“After a night in prayer on the mountain, Jesus called his disciples to himself, and from them he chose Twelve" (Luke 6:12).
Commemoration of Saints Simon and Jude, Apostles
The four Gospels mention a special group of disciples named Apostles, who were chosen to be witnesses to Jesus. Etymologically, a disciple is someone who is learning; an apostle is someone who is sent to tell others what he has learned.
The list of the "Twelve" varies somewhat among the evangelists, but the symbolism reveals how the church by the end of the first century was defining and positioning itself as the fulfillment of the 12 tribes of ancient Israel and the promises made to the Chosen People as part of the Covenant.
This daring claim of succession set the stage for a Jewish movement open to Gentile converts spreading into the Graeco-Roman world after the destruction of Jerusalem in 70 CE. Paul's earlier ministry and the diaspora of both rabbinic Judaism and the Jesus movement propelled this expansion.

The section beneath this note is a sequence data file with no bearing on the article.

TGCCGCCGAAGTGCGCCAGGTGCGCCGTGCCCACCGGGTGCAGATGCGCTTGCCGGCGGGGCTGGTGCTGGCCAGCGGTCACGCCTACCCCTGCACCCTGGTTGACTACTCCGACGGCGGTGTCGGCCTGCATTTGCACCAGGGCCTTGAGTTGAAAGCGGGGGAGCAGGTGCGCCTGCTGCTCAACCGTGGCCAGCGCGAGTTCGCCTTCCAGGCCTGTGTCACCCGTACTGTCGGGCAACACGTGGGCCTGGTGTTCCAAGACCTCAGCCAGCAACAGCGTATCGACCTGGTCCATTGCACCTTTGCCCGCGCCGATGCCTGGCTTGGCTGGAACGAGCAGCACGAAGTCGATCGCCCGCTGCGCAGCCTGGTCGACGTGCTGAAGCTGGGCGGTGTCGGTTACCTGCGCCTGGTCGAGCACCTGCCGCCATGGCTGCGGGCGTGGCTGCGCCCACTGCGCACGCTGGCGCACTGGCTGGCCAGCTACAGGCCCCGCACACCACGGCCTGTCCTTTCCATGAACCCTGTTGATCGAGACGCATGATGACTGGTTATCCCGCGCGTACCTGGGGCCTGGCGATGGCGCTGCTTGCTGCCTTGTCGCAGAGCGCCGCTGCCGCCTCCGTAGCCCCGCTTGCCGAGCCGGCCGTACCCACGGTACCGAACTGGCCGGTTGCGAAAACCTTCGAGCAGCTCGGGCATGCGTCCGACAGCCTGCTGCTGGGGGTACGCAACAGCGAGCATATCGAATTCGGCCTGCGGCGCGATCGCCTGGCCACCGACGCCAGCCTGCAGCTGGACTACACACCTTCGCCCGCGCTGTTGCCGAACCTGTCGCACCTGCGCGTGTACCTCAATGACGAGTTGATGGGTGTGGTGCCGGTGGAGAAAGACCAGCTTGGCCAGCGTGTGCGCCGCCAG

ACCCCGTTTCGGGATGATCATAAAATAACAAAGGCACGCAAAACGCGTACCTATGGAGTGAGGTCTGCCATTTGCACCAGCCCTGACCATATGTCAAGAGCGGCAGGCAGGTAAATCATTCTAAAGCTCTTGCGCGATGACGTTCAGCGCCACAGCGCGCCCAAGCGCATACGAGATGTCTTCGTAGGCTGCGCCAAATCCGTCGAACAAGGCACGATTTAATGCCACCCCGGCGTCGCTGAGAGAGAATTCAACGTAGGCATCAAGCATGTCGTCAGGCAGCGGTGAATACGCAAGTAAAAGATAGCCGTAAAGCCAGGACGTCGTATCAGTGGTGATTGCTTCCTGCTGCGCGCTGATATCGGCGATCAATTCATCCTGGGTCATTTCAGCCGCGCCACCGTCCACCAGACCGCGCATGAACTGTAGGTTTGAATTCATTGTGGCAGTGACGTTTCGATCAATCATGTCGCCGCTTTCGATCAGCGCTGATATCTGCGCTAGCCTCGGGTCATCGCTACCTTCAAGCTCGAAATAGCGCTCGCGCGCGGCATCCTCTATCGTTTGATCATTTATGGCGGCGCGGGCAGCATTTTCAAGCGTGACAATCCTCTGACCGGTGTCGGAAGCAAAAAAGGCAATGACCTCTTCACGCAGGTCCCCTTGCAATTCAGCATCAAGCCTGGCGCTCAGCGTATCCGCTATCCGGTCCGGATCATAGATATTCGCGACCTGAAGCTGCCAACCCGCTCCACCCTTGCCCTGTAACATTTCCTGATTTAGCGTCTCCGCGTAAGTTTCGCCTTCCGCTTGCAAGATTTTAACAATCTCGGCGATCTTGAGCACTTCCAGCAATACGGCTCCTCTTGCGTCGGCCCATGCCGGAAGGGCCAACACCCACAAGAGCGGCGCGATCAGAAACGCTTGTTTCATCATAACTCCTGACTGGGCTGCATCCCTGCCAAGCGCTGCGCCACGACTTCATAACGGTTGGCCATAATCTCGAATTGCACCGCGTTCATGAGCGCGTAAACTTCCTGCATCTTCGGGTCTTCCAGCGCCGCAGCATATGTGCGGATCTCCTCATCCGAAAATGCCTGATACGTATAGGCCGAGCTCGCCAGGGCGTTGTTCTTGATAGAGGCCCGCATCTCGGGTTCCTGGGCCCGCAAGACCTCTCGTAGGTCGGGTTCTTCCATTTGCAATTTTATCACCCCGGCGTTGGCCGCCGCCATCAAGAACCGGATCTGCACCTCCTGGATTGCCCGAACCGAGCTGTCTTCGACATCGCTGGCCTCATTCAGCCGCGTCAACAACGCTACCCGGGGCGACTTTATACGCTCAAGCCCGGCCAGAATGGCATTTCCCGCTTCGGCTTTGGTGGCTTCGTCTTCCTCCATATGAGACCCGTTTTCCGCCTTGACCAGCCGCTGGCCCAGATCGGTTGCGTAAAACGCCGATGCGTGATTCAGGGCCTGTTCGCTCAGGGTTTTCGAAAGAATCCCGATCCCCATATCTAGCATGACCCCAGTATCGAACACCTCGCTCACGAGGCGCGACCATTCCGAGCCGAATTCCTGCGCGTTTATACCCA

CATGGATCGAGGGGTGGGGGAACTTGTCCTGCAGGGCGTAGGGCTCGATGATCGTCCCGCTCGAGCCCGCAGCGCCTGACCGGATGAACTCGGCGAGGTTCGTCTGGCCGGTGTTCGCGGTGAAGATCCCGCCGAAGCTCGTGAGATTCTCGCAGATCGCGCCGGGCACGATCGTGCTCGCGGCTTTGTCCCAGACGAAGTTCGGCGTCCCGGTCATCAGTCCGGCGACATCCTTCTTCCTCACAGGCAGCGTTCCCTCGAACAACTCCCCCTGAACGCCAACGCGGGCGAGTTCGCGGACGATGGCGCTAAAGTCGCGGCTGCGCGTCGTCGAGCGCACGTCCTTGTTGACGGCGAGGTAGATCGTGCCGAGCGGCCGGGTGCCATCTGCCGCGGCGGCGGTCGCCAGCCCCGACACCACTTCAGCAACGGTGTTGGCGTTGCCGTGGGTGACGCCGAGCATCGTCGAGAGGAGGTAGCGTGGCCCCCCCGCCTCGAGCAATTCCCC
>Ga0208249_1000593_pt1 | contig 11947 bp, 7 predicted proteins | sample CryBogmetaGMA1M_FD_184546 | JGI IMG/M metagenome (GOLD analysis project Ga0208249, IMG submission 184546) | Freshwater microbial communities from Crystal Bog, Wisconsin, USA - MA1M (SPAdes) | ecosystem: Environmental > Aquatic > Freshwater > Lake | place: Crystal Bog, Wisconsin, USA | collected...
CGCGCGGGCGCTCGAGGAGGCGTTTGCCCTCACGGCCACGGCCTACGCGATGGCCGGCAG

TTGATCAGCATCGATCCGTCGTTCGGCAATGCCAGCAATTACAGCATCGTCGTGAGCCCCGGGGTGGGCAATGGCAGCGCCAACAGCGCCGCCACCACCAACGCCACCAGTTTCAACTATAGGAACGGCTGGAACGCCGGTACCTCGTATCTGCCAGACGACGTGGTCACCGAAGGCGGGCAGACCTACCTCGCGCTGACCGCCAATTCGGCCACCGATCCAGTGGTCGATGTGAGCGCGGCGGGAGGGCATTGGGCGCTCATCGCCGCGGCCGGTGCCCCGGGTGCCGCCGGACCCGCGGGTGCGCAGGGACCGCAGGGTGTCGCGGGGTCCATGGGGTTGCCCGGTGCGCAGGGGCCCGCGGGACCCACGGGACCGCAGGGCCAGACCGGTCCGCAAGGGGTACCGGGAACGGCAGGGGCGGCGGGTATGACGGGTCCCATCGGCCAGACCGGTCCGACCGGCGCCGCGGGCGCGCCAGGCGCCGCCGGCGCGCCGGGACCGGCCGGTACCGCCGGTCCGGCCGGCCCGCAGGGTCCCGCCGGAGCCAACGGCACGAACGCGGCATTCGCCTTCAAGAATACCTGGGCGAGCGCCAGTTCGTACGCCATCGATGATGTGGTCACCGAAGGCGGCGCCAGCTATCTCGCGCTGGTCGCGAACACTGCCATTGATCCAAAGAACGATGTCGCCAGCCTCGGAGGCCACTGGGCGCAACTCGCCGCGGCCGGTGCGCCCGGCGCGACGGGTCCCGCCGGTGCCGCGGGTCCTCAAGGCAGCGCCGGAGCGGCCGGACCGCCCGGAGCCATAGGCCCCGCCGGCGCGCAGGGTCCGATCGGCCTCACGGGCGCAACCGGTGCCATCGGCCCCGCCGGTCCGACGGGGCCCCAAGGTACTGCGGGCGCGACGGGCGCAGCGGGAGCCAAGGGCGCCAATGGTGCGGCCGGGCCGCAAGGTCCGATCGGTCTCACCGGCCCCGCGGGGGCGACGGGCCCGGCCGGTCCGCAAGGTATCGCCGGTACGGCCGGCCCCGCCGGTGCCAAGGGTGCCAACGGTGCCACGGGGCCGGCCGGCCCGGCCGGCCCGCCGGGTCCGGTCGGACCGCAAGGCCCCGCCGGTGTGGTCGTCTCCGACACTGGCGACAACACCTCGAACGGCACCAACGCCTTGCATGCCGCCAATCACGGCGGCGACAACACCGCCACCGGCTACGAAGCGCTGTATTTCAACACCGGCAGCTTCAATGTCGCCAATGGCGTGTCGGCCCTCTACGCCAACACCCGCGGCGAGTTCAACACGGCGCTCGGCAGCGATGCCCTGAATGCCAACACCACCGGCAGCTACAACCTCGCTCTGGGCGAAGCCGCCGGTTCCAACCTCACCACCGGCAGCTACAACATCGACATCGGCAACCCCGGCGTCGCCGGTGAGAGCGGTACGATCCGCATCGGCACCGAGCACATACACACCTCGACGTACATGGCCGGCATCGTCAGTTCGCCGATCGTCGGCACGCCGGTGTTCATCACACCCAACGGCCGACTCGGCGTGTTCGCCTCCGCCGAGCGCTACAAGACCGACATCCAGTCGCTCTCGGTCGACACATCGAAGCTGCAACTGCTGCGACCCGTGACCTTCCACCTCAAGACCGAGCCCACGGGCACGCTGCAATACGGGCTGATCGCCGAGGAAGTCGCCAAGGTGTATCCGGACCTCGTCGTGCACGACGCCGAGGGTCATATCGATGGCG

Jesus, it seems clear, gathered both men and women around him in his ministry. He was not a lone messianic figure promoting a personal vision, but the catalyst and leader of a movement that caught fire in Roman occupied Palestine. His execution, recorded in both the Gospels and in Roman history, shows that his message was resisted.
Today's commemoration of two of the disciples, Simon and Jude, gives us a glimpse into why Christians may have roused some Roman animosity. Simon, called the Zealot, is associated with insurgent Jewish fighters who opposed the Roman occupation. Both he and Jude are counted among the first martyrs of the early church. Like their Master, many of the first followers of Jesus were executed, which tells us that the church was perceived as a threat to imperial control and ideology.
What we might take from today's feast over 2,000 years later is that Christianity has always been a community enterprise. If God calls us to follow Jesus, God also inspires us to work with one another to build a "beloved community" to transform the larger culture in justice and love.
The first disciples and apostles were both gifted and flawed people. The Gospels make no attempt to hide this. Each follower of Jesus went through a deep conversion to bring them to maturity and holiness in the service of the Gospel. Whatever our limits or doubts, this should encourage us to find our own place in the Jesus movement today.